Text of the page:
Donald Trump and Hillary Clinton maintained small leads in the Iowa caucus presidential races, but the races remain fluid in this last weekend before the caucus, according to a new Des Moines Register/Bloomberg Politics poll released Saturday.
The closely-watched pol, co-sponsored by the state’s most influential media outlet, can have impact on the race. It tells voters who may have momentum and whether their candidate needs a last minute boost.
Among Republicans, Trump led with 28 percent, up from 22 percent in the last poll in early January. Next was Sen. Ted Cruz, R-Texas, at 23 percent, down from 25 percent.
Trailing was Sen. Marco Rubio, R-Fla., at 15 percent, up 3 percentage points, and retired neurosurgeon Ben Carson at 10 percent, down 1 percentage point. The outcome, though, remains difficult to predict, as 45 percent say they can still be persuaded.
Insiders had seen Cruz, a favorite target of his rivals at Thursday’s debate, perhaps staggering. But the poll showed him still within striking distance of Trump, and if his evengelical base turns out in huge number, he could come closer, said Ann Selzer, poll director.
Rubio also is poised to gain. A favorite mainstream Republicans, Rubio could surge if candidates supporting similar hopefuls, such as Chris Christie, the governor of New Jersey, and Jeb Bush, the former Florida governor, see them as sinking. Rubio got the most poll mentions as a second choice.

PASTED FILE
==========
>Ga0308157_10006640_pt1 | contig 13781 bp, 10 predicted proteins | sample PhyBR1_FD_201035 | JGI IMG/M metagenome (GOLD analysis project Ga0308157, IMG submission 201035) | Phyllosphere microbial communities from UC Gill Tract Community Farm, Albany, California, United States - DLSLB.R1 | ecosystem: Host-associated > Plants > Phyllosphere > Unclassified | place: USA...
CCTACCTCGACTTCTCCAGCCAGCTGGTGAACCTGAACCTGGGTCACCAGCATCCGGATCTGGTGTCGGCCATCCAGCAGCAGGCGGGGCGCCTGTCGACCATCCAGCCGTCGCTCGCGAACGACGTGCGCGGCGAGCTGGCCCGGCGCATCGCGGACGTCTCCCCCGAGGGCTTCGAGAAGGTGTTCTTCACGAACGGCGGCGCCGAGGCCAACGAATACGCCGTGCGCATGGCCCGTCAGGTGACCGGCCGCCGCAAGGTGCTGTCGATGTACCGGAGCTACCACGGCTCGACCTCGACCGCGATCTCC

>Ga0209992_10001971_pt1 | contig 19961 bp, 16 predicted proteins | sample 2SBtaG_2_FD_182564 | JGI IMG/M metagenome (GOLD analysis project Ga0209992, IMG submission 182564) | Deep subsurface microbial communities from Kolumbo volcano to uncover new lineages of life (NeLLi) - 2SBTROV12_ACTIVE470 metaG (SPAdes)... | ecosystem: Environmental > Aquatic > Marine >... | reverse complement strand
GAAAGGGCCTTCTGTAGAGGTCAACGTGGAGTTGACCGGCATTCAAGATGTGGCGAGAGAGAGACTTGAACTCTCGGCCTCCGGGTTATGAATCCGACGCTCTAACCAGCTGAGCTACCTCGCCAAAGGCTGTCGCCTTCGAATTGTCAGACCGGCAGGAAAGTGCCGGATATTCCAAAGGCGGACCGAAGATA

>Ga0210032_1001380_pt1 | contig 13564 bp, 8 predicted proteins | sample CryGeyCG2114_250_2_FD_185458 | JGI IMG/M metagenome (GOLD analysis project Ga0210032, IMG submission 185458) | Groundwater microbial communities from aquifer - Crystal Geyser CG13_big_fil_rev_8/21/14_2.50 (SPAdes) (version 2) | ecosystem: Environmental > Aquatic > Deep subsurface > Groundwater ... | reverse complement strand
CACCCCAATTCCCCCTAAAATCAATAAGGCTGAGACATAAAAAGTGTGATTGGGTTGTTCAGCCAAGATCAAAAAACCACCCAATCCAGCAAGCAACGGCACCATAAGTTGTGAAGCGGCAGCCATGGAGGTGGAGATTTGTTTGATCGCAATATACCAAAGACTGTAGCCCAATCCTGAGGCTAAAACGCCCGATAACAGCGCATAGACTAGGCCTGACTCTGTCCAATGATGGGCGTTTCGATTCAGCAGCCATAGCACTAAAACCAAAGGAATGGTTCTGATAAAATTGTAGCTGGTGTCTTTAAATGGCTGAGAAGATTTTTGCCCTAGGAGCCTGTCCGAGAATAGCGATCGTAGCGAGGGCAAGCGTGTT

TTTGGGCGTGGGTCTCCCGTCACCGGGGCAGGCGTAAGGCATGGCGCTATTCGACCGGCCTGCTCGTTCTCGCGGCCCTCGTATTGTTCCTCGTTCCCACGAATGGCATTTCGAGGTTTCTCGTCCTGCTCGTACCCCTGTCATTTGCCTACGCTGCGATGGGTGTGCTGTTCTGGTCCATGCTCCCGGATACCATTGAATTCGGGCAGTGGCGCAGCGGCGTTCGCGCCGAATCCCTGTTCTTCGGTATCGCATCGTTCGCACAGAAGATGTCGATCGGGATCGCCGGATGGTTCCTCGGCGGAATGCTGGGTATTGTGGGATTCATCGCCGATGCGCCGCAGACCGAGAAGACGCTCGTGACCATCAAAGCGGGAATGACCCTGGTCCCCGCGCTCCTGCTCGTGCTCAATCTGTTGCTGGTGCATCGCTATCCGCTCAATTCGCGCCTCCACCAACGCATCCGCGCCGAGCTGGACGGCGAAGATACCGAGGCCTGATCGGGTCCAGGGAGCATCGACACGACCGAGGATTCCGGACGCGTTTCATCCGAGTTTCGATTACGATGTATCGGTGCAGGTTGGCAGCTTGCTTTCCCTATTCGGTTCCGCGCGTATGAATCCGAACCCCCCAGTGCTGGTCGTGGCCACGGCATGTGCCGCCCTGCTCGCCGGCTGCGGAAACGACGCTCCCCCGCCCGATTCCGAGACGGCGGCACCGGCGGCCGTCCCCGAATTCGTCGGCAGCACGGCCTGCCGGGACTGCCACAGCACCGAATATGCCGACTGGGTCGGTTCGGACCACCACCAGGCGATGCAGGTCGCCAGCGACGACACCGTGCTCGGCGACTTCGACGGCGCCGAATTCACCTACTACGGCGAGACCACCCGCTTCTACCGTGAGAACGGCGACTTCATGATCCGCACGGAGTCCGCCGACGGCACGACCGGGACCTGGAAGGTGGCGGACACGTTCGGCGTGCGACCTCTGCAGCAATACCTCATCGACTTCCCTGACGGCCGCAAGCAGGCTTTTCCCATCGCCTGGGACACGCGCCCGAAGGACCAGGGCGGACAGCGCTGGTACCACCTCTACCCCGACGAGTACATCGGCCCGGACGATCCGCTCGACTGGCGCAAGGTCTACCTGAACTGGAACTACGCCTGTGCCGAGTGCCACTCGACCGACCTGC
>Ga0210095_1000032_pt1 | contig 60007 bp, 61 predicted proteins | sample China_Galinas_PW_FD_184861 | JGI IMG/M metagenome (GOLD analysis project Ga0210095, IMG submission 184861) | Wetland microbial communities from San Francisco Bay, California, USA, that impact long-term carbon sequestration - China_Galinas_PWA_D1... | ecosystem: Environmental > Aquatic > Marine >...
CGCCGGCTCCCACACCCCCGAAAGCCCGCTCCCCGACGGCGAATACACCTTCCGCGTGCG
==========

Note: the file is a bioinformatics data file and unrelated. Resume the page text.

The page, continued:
In the Democratic race, Clinton, the former secretary of state, was the choice of 45 percent. Sen. Bernie Sanders, the Vermont independent who’s eaten into Clinton’s once-formidable lead, had 42 percent. Martin O’Malley, the former governor of Maryland, had 3 percent. The race remains volatile, as 30 percent said they could still be persuaded.
Clinton was up 3 percentage points from early January. Sanders gained 2.
Voters under 45 gave Sanders a big edge, while Clinton won among older voters. A possible problem for Sanders: Only about one-third of voters are projected to be first-time caucus goers, compared to 60 percent in 2008, when Barack Obama surprised Clinton by winning the caucus.
The poll was conducted January 26 to 29. Margin of error in both parties’ poll was plus or minus 4 percentage points.